Sans Frontières

Number 5 in the ‘Scotland Analysis’ series from the UK Government was published last week: “it discusses the macroeconomic performance of Scotland as part of the UK … and the potential impact of a border between Scotland and the rest of the UK“. Despite much ridicule from Yes supporting quarters, I think the HM Treasury estimate of the size of the potential “border effect” between Scotland and the rest of the UK is on the conservative side. The argument that, because economic forecasts are generally rubbish, it is impossible to make the case that a particular intervention is likely to be economically costly or beneficial, is a fatuous one.

I have written about the border effect before: it is the real phenomenon under which trade within a nation state is much higher than trade across a national boundary, even a national boundary within the EU. Why? Who knows, but we observe that this is the case. If trade is valuable then the reduction in trade associated with the creation of a border will be costly.

Though it is a real effect, its importance should not be overstated: HMT report a long run (actually steady state) value of 4% of Scotland’s GDP, and a not unreasonable parameterisation could produce anything up to maybe 10% of Scotland’s GDP. HMT further suppose that this long run steady state might be reached in 30 years. If this is a reasonable timeframe, then we are discussing a mechanism which may have an impact on GDP growth of between 0.1% and 0.3% per year. Given expected GDP growth of between 2% and 3%, an effect of this magnitude will be almost undetectable on a yearly basis, but cumulative over time.

So the border effect will likely have only a small effect on annual GDP growth rates, but on whose GDP growth rates will it impact? The mechanism by which borders have an economic cost is that it prevents productive firms expanding and shelters unproductive firms from competition. If firms were geographically fixed then the cost of the border would fall predominantly on Scotland as the smaller party. However, the following scenario outlines a case consistent with a costly border effect, but under which the cost falls on rUK:

  1. suppose under union there are low barriers to trade and large markets; a productive new Scottish firm takes advantage of this situation to expand; as part of this expansion it makes use of London’s comparative advantage in supplying head office services and moves it’s management and R&D divisions to London, keeping its call centre in Scotland
  2. under independence barriers to trade are higher; the productive new Scottish firm cannot expand as much; so the overall output of the Scottish & rUK economies is lower; but this is London’s loss as the (smaller) firm stays in Scotland with its high quality management and R&D divisions providing high status employment;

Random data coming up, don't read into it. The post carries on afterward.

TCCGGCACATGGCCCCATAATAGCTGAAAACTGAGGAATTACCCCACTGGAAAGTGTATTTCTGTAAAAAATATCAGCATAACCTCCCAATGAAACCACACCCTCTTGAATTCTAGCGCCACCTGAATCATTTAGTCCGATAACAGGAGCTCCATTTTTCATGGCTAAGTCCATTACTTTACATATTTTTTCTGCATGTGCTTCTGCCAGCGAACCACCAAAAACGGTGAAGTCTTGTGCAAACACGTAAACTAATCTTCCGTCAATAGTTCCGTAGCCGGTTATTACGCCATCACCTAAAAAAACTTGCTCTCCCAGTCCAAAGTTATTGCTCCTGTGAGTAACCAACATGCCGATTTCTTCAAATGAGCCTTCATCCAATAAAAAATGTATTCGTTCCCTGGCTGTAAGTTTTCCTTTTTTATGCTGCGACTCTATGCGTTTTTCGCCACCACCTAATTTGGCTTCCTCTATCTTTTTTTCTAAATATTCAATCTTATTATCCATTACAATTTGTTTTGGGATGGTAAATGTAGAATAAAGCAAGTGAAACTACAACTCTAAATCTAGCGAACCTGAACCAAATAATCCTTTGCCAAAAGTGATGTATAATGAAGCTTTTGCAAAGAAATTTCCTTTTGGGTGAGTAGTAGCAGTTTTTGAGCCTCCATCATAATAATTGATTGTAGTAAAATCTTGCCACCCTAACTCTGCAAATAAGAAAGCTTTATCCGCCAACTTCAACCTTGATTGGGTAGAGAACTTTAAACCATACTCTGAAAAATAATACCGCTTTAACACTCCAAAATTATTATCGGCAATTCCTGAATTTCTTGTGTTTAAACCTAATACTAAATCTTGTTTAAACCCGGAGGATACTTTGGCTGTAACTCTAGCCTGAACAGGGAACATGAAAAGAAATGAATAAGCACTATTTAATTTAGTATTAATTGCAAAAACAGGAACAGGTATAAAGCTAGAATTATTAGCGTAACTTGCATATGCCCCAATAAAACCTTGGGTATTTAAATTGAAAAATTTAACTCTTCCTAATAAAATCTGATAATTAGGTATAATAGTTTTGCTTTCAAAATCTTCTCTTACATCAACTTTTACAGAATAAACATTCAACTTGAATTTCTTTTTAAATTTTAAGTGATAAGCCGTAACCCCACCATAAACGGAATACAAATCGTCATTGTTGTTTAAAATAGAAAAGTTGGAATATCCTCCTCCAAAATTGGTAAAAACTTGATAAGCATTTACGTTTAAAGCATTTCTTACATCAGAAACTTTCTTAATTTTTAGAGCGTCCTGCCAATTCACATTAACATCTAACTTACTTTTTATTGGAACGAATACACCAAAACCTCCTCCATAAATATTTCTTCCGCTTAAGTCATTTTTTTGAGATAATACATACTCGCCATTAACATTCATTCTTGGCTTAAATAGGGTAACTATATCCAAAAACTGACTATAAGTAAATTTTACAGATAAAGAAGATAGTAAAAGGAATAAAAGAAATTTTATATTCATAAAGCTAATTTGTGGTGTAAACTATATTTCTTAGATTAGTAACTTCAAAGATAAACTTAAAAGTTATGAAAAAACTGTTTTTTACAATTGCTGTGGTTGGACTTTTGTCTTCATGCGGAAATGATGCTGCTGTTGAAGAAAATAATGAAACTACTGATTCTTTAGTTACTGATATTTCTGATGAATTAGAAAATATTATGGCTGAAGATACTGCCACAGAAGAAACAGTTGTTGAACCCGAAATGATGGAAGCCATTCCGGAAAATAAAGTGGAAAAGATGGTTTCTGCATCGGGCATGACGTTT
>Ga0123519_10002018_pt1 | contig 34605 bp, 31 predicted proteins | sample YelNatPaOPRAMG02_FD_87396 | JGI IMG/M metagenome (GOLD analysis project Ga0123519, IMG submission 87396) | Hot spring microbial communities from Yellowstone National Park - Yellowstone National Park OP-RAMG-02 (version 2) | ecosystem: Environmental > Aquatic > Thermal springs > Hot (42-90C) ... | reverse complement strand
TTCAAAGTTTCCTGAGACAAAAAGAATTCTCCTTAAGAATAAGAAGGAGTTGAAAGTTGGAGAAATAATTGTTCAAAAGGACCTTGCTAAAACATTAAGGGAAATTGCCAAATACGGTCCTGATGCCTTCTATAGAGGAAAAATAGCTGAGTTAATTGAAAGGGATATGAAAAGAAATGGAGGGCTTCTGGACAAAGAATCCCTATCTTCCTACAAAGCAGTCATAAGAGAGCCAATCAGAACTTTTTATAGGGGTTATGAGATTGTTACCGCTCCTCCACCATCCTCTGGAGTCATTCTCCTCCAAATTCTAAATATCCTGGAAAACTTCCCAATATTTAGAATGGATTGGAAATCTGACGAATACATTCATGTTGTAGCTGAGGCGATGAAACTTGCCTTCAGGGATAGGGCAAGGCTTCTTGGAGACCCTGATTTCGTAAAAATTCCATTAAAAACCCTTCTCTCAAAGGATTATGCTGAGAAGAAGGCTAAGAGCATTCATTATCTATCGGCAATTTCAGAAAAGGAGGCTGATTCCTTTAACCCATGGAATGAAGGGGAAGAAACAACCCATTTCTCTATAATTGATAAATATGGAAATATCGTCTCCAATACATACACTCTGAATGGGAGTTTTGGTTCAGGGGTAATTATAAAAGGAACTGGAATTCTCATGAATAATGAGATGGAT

Scotland could easily be better off under (2) even if London were marginally (unnoticeably) worse off [such that the sum of Scotland and rUK were even more marginally worse off] i.e. (1) is the efficient case, but Scotland prefers (2).

As the Treasury say, the border effect also applies to migration flows as well as trade flows. I have also written about migration and population: migration over the Scottish-English border is currently roughly balanced, but that this is an atypical situation by comparison with the 20th century. Even with balanced migration it is possible that Scotland loses out and could benefit from a reduction in these gross flows: this would be the case if these flows represented a net export of human capital from Scotland. Perhaps we export the brightest and best of our young people to the head offices of London, and import middle managers to run branch offices and pensioners to enjoy the views? Demographics also demand that Scotland cannot do with only balanced flows anyway: it needs “net imports” of young people. This may be increasingly unlikely within the UK if the political centre is dragged UKIP’s way.

To summarise, the critique of the border effect is fatuous and confuses a discussion of mechanisms with economic forecasts. The border effect is real and, all other things equal, it is a cost of independence which should not be rubbished. However, all other things are never equal, and if low barriers to trade mean that Scotland is exporting its productive capacity south, then the possibility exists that the border effect could be part of the reasons for independence.

And remember, HMT are currently working for political masters who want an In/Out referendum of the EU. The border effect applies there too.

About David Comerford

Post-doctoral researcher in economics
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